India, U.S. failed to find common ground on Devyani issue

In the case of former Indian Deputy Consul-General Devyani Khobragade, feverish closed-door negotiations between the Indian Embassy in Washington and the U.S. State Department to secure her right to avoid prosecution for visa fraud broke down by Thursday because India refused to accept a reduced criminal charge that the Department of Justice offered.

Two days after she departed from the U.S. under the protection of full diplomatic immunity linked to her temporary assignment to India’s Permanent Mission to the United Nations, it has emerged that the U.S. prosecutors led by Attorney Preet Bharara were willing to reduce the felony charges on which Ms. Khobragade has been indicted by a grand jury.

However, sources said on condition of anonymity, “A misdemeanour is still a criminal count… For us the idea that an Indian diplomat faces criminal charges was out of question.”

Apparently the Indian point of view that even an option requiring Ms. Khobragade to plead guilty to a criminal charge and “pay $1” was unacceptable. As a result, sources said, “We tried everything in the book to see if our bottom lines met and our bottom lines did not meet.”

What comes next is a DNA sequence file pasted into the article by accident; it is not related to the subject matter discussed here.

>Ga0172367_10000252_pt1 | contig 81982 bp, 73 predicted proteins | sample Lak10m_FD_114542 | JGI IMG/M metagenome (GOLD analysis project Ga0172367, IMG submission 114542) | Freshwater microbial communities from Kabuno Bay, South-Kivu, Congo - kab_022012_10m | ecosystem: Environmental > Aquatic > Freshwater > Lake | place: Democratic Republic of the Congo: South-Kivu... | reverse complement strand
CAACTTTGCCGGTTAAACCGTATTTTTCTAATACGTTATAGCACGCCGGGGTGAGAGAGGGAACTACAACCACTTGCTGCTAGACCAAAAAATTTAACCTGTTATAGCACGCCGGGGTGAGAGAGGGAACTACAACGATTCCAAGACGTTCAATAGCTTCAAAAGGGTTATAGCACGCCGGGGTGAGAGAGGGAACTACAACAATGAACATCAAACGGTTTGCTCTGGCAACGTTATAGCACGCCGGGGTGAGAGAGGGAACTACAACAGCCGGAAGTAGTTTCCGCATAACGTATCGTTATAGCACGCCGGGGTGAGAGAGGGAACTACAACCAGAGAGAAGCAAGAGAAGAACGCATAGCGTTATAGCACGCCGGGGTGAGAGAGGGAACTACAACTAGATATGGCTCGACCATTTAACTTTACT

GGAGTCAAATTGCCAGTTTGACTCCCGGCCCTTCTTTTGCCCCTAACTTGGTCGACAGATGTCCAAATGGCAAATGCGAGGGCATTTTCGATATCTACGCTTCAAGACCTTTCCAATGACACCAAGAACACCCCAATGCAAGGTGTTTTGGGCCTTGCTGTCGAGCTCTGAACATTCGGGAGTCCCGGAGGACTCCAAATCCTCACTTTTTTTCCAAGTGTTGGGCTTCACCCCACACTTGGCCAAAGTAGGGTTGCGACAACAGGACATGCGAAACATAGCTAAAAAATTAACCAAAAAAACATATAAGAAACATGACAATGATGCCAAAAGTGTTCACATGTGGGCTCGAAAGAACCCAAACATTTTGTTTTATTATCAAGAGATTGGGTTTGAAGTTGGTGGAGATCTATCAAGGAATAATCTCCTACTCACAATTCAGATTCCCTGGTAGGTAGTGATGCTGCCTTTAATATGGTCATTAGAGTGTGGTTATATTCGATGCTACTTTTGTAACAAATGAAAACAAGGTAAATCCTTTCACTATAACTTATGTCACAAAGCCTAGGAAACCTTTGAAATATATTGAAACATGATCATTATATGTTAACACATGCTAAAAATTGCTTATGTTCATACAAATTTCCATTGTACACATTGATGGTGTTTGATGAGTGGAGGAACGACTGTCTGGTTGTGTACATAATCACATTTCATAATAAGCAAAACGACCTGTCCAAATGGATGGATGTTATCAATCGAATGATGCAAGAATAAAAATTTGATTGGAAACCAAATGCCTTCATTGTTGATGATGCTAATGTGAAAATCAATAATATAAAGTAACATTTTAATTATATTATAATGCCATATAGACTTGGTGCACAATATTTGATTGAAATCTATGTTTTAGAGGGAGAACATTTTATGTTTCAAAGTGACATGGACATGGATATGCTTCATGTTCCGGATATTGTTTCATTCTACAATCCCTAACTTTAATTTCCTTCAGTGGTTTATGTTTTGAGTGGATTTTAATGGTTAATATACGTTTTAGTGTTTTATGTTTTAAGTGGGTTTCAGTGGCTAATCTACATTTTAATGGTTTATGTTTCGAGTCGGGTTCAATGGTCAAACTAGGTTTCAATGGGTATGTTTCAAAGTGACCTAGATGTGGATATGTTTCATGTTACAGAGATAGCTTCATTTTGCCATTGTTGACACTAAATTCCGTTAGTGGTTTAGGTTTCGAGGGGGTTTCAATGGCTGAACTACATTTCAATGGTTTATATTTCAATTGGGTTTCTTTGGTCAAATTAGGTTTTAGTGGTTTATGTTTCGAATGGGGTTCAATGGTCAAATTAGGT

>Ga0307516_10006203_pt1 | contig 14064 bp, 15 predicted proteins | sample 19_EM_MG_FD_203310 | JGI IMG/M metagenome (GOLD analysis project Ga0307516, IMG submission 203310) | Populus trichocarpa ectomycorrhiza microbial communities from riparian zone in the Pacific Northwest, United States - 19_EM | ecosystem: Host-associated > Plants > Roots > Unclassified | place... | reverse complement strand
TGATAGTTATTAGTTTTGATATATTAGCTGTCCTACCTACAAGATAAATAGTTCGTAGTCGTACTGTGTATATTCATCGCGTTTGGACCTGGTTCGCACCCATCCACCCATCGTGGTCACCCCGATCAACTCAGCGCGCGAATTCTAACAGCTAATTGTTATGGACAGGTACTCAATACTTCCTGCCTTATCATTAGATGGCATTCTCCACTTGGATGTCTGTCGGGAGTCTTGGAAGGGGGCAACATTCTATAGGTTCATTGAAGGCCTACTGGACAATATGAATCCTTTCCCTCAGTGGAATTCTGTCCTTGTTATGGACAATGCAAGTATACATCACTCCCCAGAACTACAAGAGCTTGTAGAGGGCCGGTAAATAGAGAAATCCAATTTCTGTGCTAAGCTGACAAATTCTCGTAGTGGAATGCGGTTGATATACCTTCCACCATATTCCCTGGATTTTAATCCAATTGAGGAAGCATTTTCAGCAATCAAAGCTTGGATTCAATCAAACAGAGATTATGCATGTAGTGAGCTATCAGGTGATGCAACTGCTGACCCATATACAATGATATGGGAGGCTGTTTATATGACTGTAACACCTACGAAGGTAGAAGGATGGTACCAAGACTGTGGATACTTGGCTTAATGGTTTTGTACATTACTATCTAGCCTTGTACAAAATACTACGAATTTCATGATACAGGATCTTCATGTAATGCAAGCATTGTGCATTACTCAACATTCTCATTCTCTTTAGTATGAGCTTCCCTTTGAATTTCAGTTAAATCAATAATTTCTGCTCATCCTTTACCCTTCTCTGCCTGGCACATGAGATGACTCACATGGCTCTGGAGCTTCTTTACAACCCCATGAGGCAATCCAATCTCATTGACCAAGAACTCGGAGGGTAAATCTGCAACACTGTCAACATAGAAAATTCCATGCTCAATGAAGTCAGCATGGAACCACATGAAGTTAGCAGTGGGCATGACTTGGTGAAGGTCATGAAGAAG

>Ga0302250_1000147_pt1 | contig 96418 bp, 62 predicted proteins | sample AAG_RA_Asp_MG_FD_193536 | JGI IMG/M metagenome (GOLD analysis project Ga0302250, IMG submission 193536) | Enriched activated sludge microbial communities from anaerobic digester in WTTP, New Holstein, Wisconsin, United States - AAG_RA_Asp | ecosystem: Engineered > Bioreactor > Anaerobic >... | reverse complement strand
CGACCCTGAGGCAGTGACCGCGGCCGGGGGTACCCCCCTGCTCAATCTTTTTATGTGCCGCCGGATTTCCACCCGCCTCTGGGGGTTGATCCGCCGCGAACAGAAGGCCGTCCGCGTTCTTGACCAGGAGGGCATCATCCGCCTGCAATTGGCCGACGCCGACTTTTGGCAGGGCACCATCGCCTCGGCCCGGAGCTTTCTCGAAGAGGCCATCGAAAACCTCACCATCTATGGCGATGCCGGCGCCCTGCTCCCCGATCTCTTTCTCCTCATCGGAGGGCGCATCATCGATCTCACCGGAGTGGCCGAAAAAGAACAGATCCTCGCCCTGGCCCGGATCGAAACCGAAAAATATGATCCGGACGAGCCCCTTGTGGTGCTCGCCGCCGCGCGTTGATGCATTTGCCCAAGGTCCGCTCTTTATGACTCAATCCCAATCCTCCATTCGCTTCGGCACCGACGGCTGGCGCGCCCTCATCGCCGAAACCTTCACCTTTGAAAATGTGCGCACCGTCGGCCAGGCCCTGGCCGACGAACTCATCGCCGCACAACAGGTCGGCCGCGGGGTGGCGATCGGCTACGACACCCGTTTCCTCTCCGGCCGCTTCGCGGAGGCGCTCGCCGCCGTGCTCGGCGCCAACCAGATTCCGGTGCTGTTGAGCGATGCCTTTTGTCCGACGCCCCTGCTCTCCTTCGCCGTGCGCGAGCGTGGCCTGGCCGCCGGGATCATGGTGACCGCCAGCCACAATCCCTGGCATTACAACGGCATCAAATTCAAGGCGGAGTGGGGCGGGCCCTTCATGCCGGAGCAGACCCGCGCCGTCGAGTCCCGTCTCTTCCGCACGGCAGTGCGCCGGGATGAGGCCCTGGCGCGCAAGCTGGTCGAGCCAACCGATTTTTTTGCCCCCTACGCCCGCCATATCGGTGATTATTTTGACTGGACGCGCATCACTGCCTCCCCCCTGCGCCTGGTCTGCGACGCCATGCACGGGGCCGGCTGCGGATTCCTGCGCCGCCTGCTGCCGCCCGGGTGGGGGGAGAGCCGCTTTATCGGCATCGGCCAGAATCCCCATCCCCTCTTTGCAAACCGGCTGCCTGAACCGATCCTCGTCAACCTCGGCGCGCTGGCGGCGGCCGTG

The moment it became clear that an “impasse” had been reached the Indian side concluded, “The only option left for us was to pursue the route of getting the visa for her as a diplomat of the U.N.”

The insight into the timeline of negotiations between the two sides came even as the State Department confirmed that Ms. Khobragade has lost her diplomatic immunity, will be placed on an “immigration lookout system” and is likely to also have an arrest warrant issued in her name.

After the State Department acceded to Ms. Khobragade’s credentialing request for the United Nations on Wednesday evening, the U.S. requested a waiver of the immunity State Department spokesperson Jen Psaki said on Friday, but “it was denied”.

At that point the U.S. policy to then ask that the concerned diplomat “depart when there are serious charges involved,” applied and thus on Thursday evening Ms. Khobragade boarded a plane for New Delhi, where she was set to resume duties in a new role in the Ministry of External Affairs.

However Ms. Psaki reiterated that the charges against the senior Indian diplomat, which relate to allegations of underpaying her domestic worker Sangeeta Richard, would stand and she and the Government of India were informed that “she is not permitted to return to the U.S. except to submit to the jurisdiction of the court.”

While Ms. Khobragade is currently in India, her husband Aakash Singh Rathore, a U.S. citizen and a Pennsylvania University Professor, is still in the U.S. along with her two daughters aged four and seven.